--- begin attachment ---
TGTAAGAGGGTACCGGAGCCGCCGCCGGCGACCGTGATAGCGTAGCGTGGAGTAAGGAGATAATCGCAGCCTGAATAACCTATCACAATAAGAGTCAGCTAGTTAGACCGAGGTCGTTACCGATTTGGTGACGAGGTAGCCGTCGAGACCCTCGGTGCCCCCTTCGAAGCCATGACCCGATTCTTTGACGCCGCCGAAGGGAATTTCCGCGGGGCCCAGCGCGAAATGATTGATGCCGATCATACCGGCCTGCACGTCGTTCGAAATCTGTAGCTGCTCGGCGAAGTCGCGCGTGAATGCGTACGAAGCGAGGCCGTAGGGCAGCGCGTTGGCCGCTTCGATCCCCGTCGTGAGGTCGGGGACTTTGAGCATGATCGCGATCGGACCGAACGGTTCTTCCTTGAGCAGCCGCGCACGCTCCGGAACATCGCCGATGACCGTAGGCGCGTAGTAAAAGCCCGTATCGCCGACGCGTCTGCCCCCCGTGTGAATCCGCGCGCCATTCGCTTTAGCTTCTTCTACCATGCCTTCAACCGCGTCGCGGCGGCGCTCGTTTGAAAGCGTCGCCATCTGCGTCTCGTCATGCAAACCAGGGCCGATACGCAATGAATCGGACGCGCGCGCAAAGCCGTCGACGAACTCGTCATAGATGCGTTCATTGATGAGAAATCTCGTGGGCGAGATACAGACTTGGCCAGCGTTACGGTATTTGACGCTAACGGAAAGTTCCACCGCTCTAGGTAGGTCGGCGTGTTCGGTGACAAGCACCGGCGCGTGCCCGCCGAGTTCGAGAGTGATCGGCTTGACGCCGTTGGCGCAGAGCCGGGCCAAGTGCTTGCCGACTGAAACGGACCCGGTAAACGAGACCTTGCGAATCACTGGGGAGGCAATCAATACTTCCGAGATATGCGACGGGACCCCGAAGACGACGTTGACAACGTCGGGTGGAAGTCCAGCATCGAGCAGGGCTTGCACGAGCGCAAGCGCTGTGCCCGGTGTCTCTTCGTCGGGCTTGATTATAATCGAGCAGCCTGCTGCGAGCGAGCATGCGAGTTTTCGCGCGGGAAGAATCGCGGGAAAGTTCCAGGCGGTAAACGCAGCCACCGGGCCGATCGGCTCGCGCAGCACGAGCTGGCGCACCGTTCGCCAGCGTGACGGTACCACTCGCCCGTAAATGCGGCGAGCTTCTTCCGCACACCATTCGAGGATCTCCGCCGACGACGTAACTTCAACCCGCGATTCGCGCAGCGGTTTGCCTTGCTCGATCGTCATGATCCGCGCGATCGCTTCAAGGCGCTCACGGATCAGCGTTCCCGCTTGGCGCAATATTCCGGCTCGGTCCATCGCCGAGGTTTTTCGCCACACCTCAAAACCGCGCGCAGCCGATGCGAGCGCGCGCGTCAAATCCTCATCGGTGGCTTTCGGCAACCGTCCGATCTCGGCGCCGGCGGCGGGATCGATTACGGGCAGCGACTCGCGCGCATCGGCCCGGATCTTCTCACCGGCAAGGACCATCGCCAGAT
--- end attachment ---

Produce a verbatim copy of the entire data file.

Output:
TGTAAGAGGGTACCGGAGCCGCCGCCGGCGACCGTGATAGCGTAGCGTGGAGTAAGGAGATAATCGCAGCCTGAATAACCTATCACAATAAGAGTCAGCTAGTTAGACCGAGGTCGTTACCGATTTGGTGACGAGGTAGCCGTCGAGACCCTCGGTGCCCCCTTCGAAGCCATGACCCGATTCTTTGACGCCGCCGAAGGGAATTTCCGCGGGGCCCAGCGCGAAATGATTGATGCCGATCATACCGGCCTGCACGTCGTTCGAAATCTGTAGCTGCTCGGCGAAGTCGCGCGTGAATGCGTACGAAGCGAGGCCGTAGGGCAGCGCGTTGGCCGCTTCGATCCCCGTCGTGAGGTCGGGGACTTTGAGCATGATCGCGATCGGACCGAACGGTTCTTCCTTGAGCAGCCGCGCACGCTCCGGAACATCGCCGATGACCGTAGGCGCGTAGTAAAAGCCCGTATCGCCGACGCGTCTGCCCCCCGTGTGAATCCGCGCGCCATTCGCTTTAGCTTCTTCTACCATGCCTTCAACCGCGTCGCGGCGGCGCTCGTTTGAAAGCGTCGCCATCTGCGTCTCGTCATGCAAACCAGGGCCGATACGCAATGAATCGGACGCGCGCGCAAAGCCGTCGACGAACTCGTCATAGATGCGTTCATTGATGAGAAATCTCGTGGGCGAGATACAGACTTGGCCAGCGTTACGGTATTTGACGCTAACGGAAAGTTCCACCGCTCTAGGTAGGTCGGCGTGTTCGGTGACAAGCACCGGCGCGTGCCCGCCGAGTTCGAGAGTGATCGGCTTGACGCCGTTGGCGCAGAGCCGGGCCAAGTGCTTGCCGACTGAAACGGACCCGGTAAACGAGACCTTGCGAATCACTGGGGAGGCAATCAATACTTCCGAGATATGCGACGGGACCCCGAAGACGACGTTGACAACGTCGGGTGGAAGTCCAGCATCGAGCAGGGCTTGCACGAGCGCAAGCGCTGTGCCCGGTGTCTCTTCGTCGGGCTTGATTATAATCGAGCAGCCTGCTGCGAGCGAGCATGCGAGTTTTCGCGCGGGAAGAATCGCGGGAAAGTTCCAGGCGGTAAACGCAGCCACCGGGCCGATCGGCTCGCGCAGCACGAGCTGGCGCACCGTTCGCCAGCGTGACGGTACCACTCGCCCGTAAATGCGGCGAGCTTCTTCCGCACACCATTCGAGGATCTCCGCCGACGACGTAACTTCAACCCGCGATTCGCGCAGCGGTTTGCCTTGCTCGATCGTCATGATCCGCGCGATCGCTTCAAGGCGCTCACGGATCAGCGTTCCCGCTTGGCGCAATATTCCGGCTCGGTCCATCGCCGAGGTTTTTCGCCACACCTCAAAACCGCGCGCAGCCGATGCGAGCGCGCGCGTCAAATCCTCATCGGTGGCTTTCGGCAACCGTCCGATCTCGGCGCCGGCGGCGGGATCGATTACGGGCAGCGACTCGCGCGCATCGGCCCGGATCTTCTCACCGGCAAGGACCATCGCCAGAT